The Snowmastodon Project™
On October 14, 2010, bulldozer operator Jesse Steele was
excavating a reservoir near Snowmass Village when he saw bones
coming over the top of his bulldozer blade. Within two days,
scientists from the Denver Museum of Nature & Science were on
site, and within two weeks a Museum team was excavating what has
become one of the most significant scientific discoveries in
The find is an exceptionally preserved Ice Age ecosystem. As of
December 2010, the site had produced the remains of eight to 10
American mastodons, four Columbian mammoths, a Jefferson's ground
sloth, four gigantic bison, two Ice Age deer, snails, iridescent
insects, and plant matter that is still green after more than
News of the once-in-a-lifetime discovery spread like wildfire
throughout Colorado, generating enormous public interest. In the
Roaring Fork Valley, 8,500 school children lined up to see the
bones and learn about the discovery from Museum educators. During
two days in November, more than 3,500 people in Snowmass Village
and 2,500 people in Denver attended Mammoth and Mastodon Madness
Days to see the fossils and learn more about the Ice Age in
For the next six months, the Museum is focusing on preserving the
bones from this Ice Age treasure trove and planning next steps.
Museum scientists have assembled a team of more than two dozen
scientific experts who will gather in Snowmass Village in May 2011
to continue this amazing excavation
Click here to get caught up on
everything that happened in the field, learn what scientists are
doing now to preserve the bones, and find out the latest
discoveries from our team of experts.
The Kaiparowits Basin Project focuses on the Grand
Staircase-Escalante National Monument (GSENM) in southern Utah, led
by Dr. Scott Sampson of the University of Utah. GSENM is located in
an extremely remote and wild area and was one of the last regions
in the lower 48 states to be explored. This amazingly beautiful
area is full of fossil plants and animals between 95 and 74 million
years old and is arguably one of the last unexplored dinosaur bone
yards in the United States.
The dinosaur species being discovered are new to science. Many
of them are so well preserved that impressions of their skin are
Relying on other branches of geology and paleontology, the
Kaiparowits Basin Project looks to understand the ancient
environments in which the dinosaurs lived. This includes studying
fossil plants. Dr. Kirk Johnson and Dr. Ian Miller of the Denver
Museum of Nature & Science are doing this basic paleobotanical
exploration and excavation.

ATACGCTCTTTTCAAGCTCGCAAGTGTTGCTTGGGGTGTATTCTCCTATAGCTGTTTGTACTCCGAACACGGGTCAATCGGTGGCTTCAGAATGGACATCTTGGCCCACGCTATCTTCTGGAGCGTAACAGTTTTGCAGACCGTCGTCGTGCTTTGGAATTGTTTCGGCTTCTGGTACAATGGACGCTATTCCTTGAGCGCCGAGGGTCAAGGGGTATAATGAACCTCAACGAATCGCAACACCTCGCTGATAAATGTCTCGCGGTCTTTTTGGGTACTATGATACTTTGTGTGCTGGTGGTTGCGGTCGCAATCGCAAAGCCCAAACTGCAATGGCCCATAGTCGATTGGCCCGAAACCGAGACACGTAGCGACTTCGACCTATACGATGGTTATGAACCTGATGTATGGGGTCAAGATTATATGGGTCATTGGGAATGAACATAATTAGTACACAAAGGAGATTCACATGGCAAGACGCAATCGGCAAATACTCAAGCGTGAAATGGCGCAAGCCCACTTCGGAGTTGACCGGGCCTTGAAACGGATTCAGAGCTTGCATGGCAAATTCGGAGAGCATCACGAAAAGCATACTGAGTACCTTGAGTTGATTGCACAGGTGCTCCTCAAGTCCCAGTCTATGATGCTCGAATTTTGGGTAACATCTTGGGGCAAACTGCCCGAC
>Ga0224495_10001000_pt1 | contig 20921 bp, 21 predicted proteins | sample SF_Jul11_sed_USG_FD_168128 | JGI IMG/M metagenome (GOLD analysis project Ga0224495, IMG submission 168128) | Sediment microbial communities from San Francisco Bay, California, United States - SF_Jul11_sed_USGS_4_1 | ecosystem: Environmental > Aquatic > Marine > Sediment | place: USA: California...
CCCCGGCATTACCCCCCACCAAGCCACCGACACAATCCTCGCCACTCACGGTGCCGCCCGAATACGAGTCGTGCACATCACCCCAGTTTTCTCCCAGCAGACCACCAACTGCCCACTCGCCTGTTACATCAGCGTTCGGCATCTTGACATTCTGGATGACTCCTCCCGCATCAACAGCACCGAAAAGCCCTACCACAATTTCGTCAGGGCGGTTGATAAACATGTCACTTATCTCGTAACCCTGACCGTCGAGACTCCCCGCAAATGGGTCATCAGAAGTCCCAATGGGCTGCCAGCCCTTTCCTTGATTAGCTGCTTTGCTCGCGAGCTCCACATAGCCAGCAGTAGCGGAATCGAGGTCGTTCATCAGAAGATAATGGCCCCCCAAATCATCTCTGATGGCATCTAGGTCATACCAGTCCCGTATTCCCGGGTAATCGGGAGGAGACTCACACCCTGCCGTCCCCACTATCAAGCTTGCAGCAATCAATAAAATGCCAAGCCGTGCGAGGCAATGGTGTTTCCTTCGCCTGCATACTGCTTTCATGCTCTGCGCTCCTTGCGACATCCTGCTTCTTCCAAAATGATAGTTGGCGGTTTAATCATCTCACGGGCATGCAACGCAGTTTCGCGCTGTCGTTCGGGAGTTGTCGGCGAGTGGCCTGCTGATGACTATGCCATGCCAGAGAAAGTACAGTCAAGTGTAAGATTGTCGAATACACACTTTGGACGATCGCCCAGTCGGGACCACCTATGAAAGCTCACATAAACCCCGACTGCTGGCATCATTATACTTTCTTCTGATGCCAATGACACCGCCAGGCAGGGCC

"It's huge, big country that's really hard to work in. The
fossils plants are difficult to find, but when you do find them,
they are gorgeous," said Dr. Johnson.
The story emerging from these fossil discoveries shows a
diversity of life that lived in a swampy, subtropical coastal plain
overrun by flowering plants. As research and fieldwork continues,
more elements of this ancient narrative will come to light.
"Think about fossil leaves as trading cards. It's possible to
collect hundreds and hundreds of them, and with this sort of sample
size you can begin to rebuild lost ecosystems," Dr. Johnson
This project is supported by the National Science Foundation,
the KT Challenge Fund, the Bureau of Land Management, and the
Denver Museum of Nature & Science.
Paleolatitude of Cretaceous and Paleogene Terranes on the West Coast of North America
North America did not always exist it does today. Over billions
of years, continents have morphed and shifted. Dr. Ian Miller
developed a new method for estimating the ancient latitude, or
paleolatitude, of modern regions.
The "Baja BC hypothesis" suggests that western Washington State,
British Columbia, and southern Alaska originated at the latitude of
Mexico. Using fossil leaves, Dr. Miller discovered remarkable
correlations between the paleoclimate of these now distant
First, Dr. Miller used modern plants to determine the relationship
between leaf margins (edges), mean annual temperature (MAT), and
latitude. Next, he used fossil leaves from various regions to
determine the MAT of different latitudes and elevations during the
Cretaceous period (110 to 100 million years ago).
Dr. Miller's team then studied fossil leaves from 43 plant species
collected in the Winthrop Formation, a mid-Cretaceous sandstone
formation in northern Washington. Using leaf margin analysis, they
determined that the MAT of the region during the mid-Cretaceous was
about 74°F, suggesting a subtropical or tropical climate.
When compared to Dr. Miller's MAT profile, the data from the
Winthrop formation indicates that western Washington State, British
Columbia, and southern Alaska indeed originated at the latitude of
Surface Uplift of the Colorado Front Range
Taxonomy of Late Mesozoic and Early Cenozoic North American floras